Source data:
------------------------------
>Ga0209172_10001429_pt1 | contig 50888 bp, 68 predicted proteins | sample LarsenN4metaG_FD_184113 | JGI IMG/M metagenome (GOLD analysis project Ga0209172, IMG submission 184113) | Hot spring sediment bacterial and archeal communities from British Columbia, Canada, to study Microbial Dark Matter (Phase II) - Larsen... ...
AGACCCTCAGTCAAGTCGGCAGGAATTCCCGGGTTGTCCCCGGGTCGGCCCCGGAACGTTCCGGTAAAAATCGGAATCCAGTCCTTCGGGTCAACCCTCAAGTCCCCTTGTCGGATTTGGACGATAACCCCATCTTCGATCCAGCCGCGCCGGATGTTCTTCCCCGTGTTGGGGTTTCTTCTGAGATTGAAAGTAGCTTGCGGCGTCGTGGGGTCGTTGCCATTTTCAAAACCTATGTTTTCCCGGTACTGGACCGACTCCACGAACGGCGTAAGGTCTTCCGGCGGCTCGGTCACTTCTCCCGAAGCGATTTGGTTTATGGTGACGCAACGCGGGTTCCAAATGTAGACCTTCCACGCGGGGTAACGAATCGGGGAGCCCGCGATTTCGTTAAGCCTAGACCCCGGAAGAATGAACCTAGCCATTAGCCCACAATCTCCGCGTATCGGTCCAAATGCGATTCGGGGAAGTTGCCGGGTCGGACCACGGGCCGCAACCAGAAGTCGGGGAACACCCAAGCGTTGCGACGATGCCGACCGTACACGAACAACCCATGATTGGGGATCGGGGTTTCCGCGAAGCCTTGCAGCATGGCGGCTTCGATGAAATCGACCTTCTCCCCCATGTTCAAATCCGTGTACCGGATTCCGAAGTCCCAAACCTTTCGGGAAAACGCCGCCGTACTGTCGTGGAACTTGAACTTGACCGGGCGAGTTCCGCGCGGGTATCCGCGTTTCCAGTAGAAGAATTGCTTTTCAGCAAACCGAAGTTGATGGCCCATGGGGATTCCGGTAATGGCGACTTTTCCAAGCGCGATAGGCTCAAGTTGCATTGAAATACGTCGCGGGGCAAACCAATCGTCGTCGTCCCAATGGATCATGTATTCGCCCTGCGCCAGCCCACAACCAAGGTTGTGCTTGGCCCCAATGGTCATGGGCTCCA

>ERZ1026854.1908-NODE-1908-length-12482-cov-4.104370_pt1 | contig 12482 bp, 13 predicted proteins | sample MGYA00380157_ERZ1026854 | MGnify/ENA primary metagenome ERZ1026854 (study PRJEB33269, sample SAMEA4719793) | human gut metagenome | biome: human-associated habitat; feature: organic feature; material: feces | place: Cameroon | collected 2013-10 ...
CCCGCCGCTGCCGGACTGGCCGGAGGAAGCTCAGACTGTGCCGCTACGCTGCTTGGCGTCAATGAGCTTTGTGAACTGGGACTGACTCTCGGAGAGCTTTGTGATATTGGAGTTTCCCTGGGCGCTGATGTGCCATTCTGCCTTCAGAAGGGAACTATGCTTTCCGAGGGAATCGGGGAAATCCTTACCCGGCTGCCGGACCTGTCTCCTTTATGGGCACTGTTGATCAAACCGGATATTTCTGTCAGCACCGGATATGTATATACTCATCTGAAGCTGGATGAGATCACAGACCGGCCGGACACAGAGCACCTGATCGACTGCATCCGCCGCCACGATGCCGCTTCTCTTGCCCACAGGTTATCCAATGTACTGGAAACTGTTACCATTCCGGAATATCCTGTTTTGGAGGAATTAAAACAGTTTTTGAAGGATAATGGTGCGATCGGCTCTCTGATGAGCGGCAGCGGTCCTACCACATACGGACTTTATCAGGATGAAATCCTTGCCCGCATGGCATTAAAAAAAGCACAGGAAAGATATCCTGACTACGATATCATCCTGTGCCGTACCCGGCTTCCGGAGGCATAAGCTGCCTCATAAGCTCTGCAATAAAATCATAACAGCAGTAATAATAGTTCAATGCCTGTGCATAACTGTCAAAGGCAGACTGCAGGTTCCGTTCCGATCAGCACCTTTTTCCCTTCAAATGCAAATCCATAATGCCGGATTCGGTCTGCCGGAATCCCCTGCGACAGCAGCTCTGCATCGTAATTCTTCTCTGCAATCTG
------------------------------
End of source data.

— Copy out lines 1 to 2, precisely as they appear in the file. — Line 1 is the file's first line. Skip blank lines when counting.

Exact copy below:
>Ga0209172_10001429_pt1 | contig 50888 bp, 68 predicted proteins | sample LarsenN4metaG_FD_184113 | JGI IMG/M metagenome (GOLD analysis project Ga0209172, IMG submission 184113) | Hot spring sediment bacterial and archeal communities from British Columbia, Canada, to study Microbial Dark Matter (Phase II) - Larsen... ...
AGACCCTCAGTCAAGTCGGCAGGAATTCCCGGGTTGTCCCCGGGTCGGCCCCGGAACGTTCCGGTAAAAATCGGAATCCAGTCCTTCGGGTCAACCCTCAAGTCCCCTTGTCGGATTTGGACGATAACCCCATCTTCGATCCAGCCGCGCCGGATGTTCTTCCCCGTGTTGGGGTTTCTTCTGAGATTGAAAGTAGCTTGCGGCGTCGTGGGGTCGTTGCCATTTTCAAAACCTATGTTTTCCCGGTACTGGACCGACTCCACGAACGGCGTAAGGTCTTCCGGCGGCTCGGTCACTTCTCCCGAAGCGATTTGGTTTATGGTGACGCAACGCGGGTTCCAAATGTAGACCTTCCACGCGGGGTAACGAATCGGGGAGCCCGCGATTTCGTTAAGCCTAGACCCCGGAAGAATGAACCTAGCCATTAGCCCACAATCTCCGCGTATCGGTCCAAATGCGATTCGGGGAAGTTGCCGGGTCGGACCACGGGCCGCAACCAGAAGTCGGGGAACACCCAAGCGTTGCGACGATGCCGACCGTACACGAACAACCCATGATTGGGGATCGGGGTTTCCGCGAAGCCTTGCAGCATGGCGGCTTCGATGAAATCGACCTTCTCCCCCATGTTCAAATCCGTGTACCGGATTCCGAAGTCCCAAACCTTTCGGGAAAACGCCGCCGTACTGTCGTGGAACTTGAACTTGACCGGGCGAGTTCCGCGCGGGTATCCGCGTTTCCAGTAGAAGAATTGCTTTTCAGCAAACCGAAGTTGATGGCCCATGGGGATTCCGGTAATGGCGACTTTTCCAAGCGCGATAGGCTCAAGTTGCATTGAAATACGTCGCGGGGCAAACCAATCGTCGTCGTCCCAATGGATCATGTATTCGCCCTGCGCCAGCCCACAACCAAGGTTGTGCTTGGCCCCAATGGTCATGGGCTCCA